“But you’re going to bring up a photo of him when he was 14, 15 years old? 65 or 66 years ago? This is where cancel culture gets into the mix. You’re making an attempt to eradicate him, what he stands for and all he has done.”

Smith continued by saying he doesn’t have a problem with the photo, and Jones’ youth changes the potential for outrage, noting if he was 30 or 35 rather than a teenager, that would be a bigger indicator of his character.

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Sports TV News

Gus Johnson: ‘Nobody Ever Told Me I Was Doing It Wrong’

“I just want to delight in the excellence of these young men and women that I have the chance to call because I know it’s so important to them because it’s important to me.”

Ricky Keeler

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Gus Johnson

While fans get to hear Gus Johnson call big college football and college basketball games and get to see his reactions to memorable moments, he unfortunately never gets to see his own reaction, but he just enjoys being a part of sports, such as when he called Michigan-Ohio State for FOX this past Saturday.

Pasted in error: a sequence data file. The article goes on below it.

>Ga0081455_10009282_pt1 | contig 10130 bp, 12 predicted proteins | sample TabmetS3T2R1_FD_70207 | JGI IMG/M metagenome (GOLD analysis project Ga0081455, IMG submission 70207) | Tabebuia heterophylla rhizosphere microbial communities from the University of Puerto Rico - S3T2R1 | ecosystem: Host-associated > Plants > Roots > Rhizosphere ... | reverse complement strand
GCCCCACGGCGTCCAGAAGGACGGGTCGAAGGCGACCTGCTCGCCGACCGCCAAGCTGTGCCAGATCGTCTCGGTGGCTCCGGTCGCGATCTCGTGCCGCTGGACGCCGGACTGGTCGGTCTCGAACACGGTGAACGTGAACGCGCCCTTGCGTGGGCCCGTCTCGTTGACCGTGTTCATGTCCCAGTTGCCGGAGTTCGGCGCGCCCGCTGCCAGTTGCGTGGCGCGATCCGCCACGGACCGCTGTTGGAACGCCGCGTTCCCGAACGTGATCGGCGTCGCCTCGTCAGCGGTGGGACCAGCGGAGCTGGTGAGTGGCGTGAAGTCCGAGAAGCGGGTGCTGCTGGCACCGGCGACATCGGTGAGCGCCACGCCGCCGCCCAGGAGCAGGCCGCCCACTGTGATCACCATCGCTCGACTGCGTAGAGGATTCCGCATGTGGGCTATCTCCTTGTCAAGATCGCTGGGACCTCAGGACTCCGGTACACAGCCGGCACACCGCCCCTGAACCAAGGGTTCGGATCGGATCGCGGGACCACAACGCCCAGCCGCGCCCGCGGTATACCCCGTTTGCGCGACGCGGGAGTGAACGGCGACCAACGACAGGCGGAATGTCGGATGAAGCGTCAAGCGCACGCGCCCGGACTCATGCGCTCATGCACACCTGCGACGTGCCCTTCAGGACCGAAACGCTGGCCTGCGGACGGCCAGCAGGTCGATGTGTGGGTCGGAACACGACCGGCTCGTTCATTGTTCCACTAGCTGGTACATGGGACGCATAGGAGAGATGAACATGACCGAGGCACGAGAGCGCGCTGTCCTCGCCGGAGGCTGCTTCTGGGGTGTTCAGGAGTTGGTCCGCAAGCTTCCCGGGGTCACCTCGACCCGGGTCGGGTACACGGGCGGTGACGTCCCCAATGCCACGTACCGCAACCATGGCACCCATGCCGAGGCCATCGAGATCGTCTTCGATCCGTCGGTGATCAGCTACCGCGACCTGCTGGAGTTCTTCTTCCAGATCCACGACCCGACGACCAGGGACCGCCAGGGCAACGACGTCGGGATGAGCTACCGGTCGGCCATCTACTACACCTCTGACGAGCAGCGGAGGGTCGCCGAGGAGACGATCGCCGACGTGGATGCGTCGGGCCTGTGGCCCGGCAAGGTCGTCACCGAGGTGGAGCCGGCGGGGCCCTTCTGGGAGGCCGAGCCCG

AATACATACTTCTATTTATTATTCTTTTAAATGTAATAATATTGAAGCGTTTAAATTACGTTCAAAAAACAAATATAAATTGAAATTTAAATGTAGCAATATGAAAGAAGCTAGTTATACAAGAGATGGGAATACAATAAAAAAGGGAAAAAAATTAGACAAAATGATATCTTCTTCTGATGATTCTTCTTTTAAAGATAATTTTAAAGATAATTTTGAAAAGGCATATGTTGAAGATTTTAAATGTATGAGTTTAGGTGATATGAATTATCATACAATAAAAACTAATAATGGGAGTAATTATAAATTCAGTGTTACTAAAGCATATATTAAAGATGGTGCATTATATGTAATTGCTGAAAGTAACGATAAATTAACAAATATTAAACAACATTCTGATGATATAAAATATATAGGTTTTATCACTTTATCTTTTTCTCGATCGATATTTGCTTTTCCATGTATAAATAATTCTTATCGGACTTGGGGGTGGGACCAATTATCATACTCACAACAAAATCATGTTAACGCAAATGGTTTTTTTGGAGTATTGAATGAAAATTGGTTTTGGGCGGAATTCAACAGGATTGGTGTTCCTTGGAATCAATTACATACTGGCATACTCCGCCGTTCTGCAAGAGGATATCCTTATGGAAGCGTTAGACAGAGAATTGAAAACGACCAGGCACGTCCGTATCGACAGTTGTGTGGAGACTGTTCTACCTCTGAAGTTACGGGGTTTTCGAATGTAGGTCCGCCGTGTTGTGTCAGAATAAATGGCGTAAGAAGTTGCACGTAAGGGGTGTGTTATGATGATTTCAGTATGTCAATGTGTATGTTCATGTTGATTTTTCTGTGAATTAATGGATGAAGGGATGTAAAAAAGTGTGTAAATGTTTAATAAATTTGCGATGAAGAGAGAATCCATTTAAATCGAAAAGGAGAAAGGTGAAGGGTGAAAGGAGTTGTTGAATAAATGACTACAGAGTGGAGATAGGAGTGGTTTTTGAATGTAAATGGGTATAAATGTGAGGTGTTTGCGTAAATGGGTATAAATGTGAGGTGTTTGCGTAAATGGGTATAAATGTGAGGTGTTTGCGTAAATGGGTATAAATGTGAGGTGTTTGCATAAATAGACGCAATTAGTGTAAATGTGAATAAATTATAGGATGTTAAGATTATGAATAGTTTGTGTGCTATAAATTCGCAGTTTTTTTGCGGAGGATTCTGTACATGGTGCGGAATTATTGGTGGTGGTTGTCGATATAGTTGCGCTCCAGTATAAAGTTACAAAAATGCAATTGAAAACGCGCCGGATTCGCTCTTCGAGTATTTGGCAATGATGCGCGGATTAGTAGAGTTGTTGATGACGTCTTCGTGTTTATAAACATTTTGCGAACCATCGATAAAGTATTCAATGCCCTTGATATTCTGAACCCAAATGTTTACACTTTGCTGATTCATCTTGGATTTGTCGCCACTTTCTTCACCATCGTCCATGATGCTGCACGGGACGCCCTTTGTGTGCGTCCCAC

Johnson was a guest on The Rich Eisen Show last week and he said while calling a game, he never wants to be too controversial and he appreciates that people choose to watch him during their times of relaxation.

“They say you never see yourself, you only see a reflection. You’ve never seen your face. You’ve only seen a reflection of your face as a human being. I can’t see myself. I would love to see myself during those moments because I sometimes don’t really understand the reaction. To me, I’m just watching the game, I’m a fan. I’m a journalist and I take that seriously, but more than anything, I’m just a fan of sports. Thank God for sports.

“People for the last almost 30 years have allowed me to come into their homes during their times of relaxation, rest, to spend time with their families. That’s important to me. When I call the game, I don’t want to be too controversial. I’m not trying to be 60 Minutes. I just want to delight in the excellence of these young men and women that I have the chance to call because I know it’s so important to them because it’s important to me. It connects you to great moments in your life and in your mind.”